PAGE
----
Multilateral Diplomacy

Has multilateral diplomacy overtaken bilateral diplomacy in importance? Such assertions are made from time to time, but this is really a nonissue. Each plays its role, as processes through which countries pursue their objectives. Some issues are best handled in a multilateral forum. But as someone observed, all diplomacy is bilateral, in that countries take positions on global issues on the merits of the case and on the basis of the quality of relations with the country sponsoring the issue under debate. Simply put, bilateral and multilateral processes are the two legs of the international system. We should not leave out regional diplomacy, which is a special form of multilateralism.

Multilateralism has grown dramatically in the past three decades. The start of the annual UN General Assembly session, in the third week of September, has become a global forum that draws 60 to 80 heads of state and government, and scores of foreign ministers. Several thematic global summits meet each year. Regional summits have also multiplied, with the proliferation of new groups. MFAs deploy their best diplomats in multilateral diplomacy.

  • When complex functional issues are debated, it is the line ministries that take the lead; MFA diplomats play a supporting role. Over the years, these agencies have built considerable subject negotiation expertise.
  • Professional diplomats bring to the table wider relationship management expertise, including knowledge of interconnections between different issues that are in play with a partner country, allowing leverage and tradeoffs.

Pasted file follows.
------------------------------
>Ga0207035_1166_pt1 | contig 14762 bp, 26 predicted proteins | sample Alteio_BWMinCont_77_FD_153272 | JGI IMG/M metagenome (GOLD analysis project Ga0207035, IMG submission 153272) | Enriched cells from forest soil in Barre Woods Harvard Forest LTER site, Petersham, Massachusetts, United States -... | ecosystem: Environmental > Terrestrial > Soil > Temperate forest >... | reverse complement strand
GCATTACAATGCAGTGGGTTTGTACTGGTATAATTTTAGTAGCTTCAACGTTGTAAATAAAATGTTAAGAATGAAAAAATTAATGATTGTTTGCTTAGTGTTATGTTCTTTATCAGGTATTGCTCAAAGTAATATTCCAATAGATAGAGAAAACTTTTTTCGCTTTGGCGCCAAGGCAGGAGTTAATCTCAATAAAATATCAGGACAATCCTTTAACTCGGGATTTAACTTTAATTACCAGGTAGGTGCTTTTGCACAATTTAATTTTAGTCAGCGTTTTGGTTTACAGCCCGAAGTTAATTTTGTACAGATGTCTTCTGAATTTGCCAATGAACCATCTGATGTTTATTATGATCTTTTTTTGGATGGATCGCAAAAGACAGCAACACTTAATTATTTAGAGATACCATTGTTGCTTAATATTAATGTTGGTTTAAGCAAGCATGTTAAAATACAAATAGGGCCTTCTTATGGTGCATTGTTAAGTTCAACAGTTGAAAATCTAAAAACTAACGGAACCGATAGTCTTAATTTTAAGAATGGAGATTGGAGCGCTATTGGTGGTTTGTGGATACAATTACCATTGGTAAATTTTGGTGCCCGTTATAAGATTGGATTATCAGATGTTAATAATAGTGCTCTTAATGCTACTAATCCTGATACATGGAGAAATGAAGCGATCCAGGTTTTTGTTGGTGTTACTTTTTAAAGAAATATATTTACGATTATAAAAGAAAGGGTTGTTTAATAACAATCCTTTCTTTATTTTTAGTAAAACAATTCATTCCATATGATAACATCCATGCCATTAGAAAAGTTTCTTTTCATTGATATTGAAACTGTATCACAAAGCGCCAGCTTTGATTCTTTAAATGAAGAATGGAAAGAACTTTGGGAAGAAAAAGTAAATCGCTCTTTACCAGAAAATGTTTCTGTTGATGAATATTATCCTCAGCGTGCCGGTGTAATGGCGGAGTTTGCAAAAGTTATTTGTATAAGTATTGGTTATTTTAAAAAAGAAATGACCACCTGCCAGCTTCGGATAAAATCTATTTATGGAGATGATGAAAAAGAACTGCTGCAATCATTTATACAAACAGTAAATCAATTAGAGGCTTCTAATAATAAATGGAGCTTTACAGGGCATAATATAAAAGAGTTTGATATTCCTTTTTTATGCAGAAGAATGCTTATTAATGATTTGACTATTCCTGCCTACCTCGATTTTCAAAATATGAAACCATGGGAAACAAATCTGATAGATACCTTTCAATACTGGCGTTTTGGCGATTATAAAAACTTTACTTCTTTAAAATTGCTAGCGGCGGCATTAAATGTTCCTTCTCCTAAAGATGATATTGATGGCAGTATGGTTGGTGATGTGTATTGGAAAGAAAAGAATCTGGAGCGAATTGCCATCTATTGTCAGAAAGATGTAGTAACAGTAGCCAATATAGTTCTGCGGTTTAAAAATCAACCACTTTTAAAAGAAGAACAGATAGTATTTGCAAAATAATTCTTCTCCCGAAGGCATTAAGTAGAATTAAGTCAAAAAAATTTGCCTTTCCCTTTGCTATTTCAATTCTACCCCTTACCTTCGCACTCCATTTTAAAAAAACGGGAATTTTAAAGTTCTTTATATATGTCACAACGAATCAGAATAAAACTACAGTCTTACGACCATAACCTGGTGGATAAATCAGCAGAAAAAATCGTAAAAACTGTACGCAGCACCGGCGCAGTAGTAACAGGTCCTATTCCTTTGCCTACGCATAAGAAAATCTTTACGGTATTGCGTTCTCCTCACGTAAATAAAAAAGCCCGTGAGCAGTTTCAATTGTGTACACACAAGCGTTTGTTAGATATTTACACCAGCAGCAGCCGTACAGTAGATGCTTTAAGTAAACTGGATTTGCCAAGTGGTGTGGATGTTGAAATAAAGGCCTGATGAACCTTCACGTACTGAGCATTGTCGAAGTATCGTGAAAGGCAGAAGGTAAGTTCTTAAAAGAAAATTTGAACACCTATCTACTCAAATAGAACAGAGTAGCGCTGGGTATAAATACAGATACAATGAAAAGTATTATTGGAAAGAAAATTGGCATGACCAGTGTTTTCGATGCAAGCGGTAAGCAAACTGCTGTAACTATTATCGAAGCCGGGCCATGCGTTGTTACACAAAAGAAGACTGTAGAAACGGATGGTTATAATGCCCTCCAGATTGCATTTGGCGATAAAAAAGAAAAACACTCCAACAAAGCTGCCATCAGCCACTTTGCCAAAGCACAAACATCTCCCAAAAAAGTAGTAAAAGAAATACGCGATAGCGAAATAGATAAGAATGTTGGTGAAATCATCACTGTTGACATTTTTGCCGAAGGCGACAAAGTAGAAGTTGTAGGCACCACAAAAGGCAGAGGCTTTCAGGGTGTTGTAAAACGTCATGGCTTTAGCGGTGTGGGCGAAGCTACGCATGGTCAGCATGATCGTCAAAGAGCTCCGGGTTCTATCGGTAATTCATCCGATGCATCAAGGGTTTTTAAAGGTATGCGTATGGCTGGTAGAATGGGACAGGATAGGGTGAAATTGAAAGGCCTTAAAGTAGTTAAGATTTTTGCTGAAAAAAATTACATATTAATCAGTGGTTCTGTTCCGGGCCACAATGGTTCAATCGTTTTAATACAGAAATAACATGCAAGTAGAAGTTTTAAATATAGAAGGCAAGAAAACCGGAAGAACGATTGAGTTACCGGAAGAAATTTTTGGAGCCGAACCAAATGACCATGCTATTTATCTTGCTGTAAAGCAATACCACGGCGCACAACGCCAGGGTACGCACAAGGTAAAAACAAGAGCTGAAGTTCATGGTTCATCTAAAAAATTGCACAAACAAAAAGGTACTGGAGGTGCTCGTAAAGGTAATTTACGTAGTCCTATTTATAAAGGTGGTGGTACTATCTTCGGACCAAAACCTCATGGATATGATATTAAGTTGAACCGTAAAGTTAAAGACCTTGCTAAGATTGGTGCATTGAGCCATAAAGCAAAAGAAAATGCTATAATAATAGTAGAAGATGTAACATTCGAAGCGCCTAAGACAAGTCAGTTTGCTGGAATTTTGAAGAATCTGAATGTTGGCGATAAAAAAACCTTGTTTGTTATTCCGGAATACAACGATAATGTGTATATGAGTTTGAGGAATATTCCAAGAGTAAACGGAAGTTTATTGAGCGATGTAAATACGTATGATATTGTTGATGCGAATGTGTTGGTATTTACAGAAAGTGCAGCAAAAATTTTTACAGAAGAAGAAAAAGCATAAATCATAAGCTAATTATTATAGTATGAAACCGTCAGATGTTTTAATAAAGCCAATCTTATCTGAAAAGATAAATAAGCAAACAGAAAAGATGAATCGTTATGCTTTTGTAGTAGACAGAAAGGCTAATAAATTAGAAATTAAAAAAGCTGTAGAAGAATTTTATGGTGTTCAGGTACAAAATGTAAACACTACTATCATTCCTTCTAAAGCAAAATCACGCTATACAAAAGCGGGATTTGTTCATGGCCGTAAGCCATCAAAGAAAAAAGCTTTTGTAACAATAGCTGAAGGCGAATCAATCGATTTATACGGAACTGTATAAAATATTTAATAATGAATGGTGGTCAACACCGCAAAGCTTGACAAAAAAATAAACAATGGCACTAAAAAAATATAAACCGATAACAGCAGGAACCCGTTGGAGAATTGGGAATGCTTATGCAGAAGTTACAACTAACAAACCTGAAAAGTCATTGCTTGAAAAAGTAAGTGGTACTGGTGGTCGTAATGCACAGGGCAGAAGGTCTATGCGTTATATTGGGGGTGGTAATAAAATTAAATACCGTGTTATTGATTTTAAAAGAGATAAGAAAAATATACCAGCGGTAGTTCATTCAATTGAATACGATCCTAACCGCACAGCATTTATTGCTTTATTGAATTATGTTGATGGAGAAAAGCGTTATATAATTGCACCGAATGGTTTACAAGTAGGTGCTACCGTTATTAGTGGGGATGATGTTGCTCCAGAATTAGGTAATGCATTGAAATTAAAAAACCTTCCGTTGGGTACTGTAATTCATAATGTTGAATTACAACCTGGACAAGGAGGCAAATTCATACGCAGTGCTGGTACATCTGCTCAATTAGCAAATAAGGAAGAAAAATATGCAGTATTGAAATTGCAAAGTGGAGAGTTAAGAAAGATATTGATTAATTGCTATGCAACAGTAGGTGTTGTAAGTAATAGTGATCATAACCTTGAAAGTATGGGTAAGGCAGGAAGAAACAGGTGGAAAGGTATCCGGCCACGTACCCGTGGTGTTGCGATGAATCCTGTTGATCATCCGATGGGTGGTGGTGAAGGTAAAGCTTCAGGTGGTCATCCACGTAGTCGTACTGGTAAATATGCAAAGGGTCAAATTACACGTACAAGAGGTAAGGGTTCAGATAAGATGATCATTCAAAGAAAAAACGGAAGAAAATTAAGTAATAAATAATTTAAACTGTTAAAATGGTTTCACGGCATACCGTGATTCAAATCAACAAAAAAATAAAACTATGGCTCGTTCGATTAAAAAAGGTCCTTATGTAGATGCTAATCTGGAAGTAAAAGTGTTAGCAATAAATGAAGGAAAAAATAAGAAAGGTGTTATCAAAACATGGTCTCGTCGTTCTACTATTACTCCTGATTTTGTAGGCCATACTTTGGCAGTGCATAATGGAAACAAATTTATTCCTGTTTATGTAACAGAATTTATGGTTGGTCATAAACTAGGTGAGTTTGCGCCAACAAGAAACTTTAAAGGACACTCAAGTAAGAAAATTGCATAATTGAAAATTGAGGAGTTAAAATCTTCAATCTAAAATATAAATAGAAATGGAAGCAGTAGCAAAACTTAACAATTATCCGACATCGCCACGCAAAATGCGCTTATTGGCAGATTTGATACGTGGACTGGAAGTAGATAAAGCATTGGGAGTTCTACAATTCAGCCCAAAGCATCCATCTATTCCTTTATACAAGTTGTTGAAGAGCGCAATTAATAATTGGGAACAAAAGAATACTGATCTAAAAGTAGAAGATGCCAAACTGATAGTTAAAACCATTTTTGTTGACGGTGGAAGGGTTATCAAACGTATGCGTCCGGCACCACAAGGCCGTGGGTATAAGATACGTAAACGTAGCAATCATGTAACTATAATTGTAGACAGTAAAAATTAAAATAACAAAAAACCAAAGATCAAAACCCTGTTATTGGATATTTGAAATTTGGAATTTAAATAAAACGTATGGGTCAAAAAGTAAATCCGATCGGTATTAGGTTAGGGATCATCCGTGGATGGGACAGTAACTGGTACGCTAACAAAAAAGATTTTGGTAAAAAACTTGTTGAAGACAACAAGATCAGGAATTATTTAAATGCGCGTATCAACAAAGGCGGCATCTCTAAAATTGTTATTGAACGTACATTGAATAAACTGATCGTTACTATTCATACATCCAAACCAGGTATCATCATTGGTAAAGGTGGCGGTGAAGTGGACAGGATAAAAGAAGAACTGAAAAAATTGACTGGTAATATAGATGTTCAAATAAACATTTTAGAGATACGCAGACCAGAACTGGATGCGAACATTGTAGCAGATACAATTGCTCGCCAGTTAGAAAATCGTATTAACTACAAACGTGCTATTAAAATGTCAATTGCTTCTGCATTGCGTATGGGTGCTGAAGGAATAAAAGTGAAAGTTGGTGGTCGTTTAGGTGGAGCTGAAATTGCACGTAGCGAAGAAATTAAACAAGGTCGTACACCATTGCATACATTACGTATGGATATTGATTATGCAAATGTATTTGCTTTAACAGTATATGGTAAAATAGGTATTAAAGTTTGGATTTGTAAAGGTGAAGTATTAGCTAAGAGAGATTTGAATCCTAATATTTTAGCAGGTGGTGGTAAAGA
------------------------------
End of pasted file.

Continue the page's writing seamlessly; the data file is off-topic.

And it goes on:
• Mastery of conference technique is part of the professional’s compendium of skills, honed through training and frequent exposure to bilateral, regional, and multilateral negotiations.
  • Most working diplomats blend bilateral and multilateral skills, each reinforcing the other; they rotate between bilateral and multilateral posts. The Chinese are among the few that treat multilateralism as a distinct expertise area for their personnel.
  • A multilateral diplomat should, ideally, master two languages besides English; possess sharp drafting ability; excel at people skills and intercultural communication.

The skills involved in multilateral work are as follows:

1. Liaison, negotiation, representation, and confl ict resolution, involving the craft of communication, advocacy, and persuasion.

2. The work is labor-intensive, with great effort in building personal ties, aimed at getting colleagues to tilt in one’s favor, within their “zone of discretion”.

3. The envoy often has latitude for local improvisation; good MFAs ensure that this is given to their representatives on the spot.

4. Committee or conference management is a special skill, aimed at getting into the “inner group” that plays a key role at each.

5. Chairing a meeting needs sensitive judgment of the mood, a special “listening” sense, and anticipation of problems before they emerge—of course, fairness, humor, and a winning personality are taken for granted.

6. Knowledge of procedures and rules, which makes it possible to manipulate the conference to one’s purpose and block others from doing the same.

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